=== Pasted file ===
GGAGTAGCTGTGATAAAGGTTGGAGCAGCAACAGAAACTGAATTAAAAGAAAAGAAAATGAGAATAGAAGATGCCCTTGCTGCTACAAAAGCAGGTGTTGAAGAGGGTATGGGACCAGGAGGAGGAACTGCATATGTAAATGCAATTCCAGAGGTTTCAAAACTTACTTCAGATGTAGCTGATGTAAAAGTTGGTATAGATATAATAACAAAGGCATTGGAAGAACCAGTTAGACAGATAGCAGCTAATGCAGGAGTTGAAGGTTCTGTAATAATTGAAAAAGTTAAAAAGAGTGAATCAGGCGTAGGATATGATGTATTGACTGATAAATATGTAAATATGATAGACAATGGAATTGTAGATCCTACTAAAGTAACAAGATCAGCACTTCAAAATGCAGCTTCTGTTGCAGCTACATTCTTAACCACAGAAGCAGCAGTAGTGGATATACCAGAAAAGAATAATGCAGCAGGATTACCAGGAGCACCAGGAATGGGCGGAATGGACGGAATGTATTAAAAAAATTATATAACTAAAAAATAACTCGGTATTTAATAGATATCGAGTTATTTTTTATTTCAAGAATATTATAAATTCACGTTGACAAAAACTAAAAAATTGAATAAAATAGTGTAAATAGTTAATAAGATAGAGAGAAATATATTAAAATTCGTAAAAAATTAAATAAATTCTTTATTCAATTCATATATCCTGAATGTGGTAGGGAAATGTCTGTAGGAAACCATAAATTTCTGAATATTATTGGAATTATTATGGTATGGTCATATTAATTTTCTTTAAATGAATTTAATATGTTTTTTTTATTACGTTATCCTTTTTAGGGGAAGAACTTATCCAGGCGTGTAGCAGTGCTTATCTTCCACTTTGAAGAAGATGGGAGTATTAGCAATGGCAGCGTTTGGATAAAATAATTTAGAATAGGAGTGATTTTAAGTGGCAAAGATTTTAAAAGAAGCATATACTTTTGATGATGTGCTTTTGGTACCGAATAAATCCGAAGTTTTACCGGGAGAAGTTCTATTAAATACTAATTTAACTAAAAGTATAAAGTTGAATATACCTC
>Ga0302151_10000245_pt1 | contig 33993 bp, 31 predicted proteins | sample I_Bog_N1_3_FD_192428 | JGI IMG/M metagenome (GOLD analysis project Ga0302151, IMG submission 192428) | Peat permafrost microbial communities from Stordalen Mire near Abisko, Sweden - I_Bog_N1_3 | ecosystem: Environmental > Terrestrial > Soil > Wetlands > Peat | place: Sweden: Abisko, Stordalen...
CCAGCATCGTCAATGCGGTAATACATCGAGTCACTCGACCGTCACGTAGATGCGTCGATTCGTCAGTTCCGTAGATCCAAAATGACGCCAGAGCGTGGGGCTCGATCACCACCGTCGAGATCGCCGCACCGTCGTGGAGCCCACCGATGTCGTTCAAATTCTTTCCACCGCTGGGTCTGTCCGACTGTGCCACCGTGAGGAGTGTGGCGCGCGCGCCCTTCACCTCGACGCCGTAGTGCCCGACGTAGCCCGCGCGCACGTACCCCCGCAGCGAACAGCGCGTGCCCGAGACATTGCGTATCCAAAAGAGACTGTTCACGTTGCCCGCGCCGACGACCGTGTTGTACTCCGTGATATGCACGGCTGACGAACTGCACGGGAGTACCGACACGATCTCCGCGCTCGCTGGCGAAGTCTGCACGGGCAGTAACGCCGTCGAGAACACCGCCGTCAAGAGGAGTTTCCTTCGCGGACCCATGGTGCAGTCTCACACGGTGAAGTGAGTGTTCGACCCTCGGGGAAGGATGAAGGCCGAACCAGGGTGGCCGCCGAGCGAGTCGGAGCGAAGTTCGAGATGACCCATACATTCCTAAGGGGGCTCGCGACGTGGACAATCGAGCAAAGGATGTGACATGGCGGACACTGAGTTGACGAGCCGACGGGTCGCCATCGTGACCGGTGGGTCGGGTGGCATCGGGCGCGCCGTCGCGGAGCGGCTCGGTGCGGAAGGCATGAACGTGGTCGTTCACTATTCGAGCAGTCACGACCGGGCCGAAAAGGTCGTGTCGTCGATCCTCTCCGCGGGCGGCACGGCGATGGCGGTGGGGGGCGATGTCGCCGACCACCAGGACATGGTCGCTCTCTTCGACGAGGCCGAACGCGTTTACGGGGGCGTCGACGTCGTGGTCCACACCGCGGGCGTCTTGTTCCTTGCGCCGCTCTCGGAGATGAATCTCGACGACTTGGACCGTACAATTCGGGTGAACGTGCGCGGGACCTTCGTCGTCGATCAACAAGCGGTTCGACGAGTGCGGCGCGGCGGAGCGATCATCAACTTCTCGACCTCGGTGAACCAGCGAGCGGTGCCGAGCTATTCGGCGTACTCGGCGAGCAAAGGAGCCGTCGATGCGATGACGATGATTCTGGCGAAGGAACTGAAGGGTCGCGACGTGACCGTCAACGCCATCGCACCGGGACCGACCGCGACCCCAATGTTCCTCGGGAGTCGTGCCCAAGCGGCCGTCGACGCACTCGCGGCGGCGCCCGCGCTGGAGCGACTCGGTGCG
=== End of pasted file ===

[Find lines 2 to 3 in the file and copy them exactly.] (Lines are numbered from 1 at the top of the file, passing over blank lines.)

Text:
>Ga0302151_10000245_pt1 | contig 33993 bp, 31 predicted proteins | sample I_Bog_N1_3_FD_192428 | JGI IMG/M metagenome (GOLD analysis project Ga0302151, IMG submission 192428) | Peat permafrost microbial communities from Stordalen Mire near Abisko, Sweden - I_Bog_N1_3 | ecosystem: Environmental > Terrestrial > Soil > Wetlands > Peat | place: Sweden: Abisko, Stordalen...
CCAGCATCGTCAATGCGGTAATACATCGAGTCACTCGACCGTCACGTAGATGCGTCGATTCGTCAGTTCCGTAGATCCAAAATGACGCCAGAGCGTGGGGCTCGATCACCACCGTCGAGATCGCCGCACCGTCGTGGAGCCCACCGATGTCGTTCAAATTCTTTCCACCGCTGGGTCTGTCCGACTGTGCCACCGTGAGGAGTGTGGCGCGCGCGCCCTTCACCTCGACGCCGTAGTGCCCGACGTAGCCCGCGCGCACGTACCCCCGCAGCGAACAGCGCGTGCCCGAGACATTGCGTATCCAAAAGAGACTGTTCACGTTGCCCGCGCCGACGACCGTGTTGTACTCCGTGATATGCACGGCTGACGAACTGCACGGGAGTACCGACACGATCTCCGCGCTCGCTGGCGAAGTCTGCACGGGCAGTAACGCCGTCGAGAACACCGCCGTCAAGAGGAGTTTCCTTCGCGGACCCATGGTGCAGTCTCACACGGTGAAGTGAGTGTTCGACCCTCGGGGAAGGATGAAGGCCGAACCAGGGTGGCCGCCGAGCGAGTCGGAGCGAAGTTCGAGATGACCCATACATTCCTAAGGGGGCTCGCGACGTGGACAATCGAGCAAAGGATGTGACATGGCGGACACTGAGTTGACGAGCCGACGGGTCGCCATCGTGACCGGTGGGTCGGGTGGCATCGGGCGCGCCGTCGCGGAGCGGCTCGGTGCGGAAGGCATGAACGTGGTCGTTCACTATTCGAGCAGTCACGACCGGGCCGAAAAGGTCGTGTCGTCGATCCTCTCCGCGGGCGGCACGGCGATGGCGGTGGGGGGCGATGTCGCCGACCACCAGGACATGGTCGCTCTCTTCGACGAGGCCGAACGCGTTTACGGGGGCGTCGACGTCGTGGTCCACACCGCGGGCGTCTTGTTCCTTGCGCCGCTCTCGGAGATGAATCTCGACGACTTGGACCGTACAATTCGGGTGAACGTGCGCGGGACCTTCGTCGTCGATCAACAAGCGGTTCGACGAGTGCGGCGCGGCGGAGCGATCATCAACTTCTCGACCTCGGTGAACCAGCGAGCGGTGCCGAGCTATTCGGCGTACTCGGCGAGCAAAGGAGCCGTCGATGCGATGACGATGATTCTGGCGAAGGAACTGAAGGGTCGCGACGTGACCGTCAACGCCATCGCACCGGGACCGACCGCGACCCCAATGTTCCTCGGGAGTCGTGCCCAAGCGGCCGTCGACGCACTCGCGGCGGCGCCCGCGCTGGAGCGACTCGGTGCG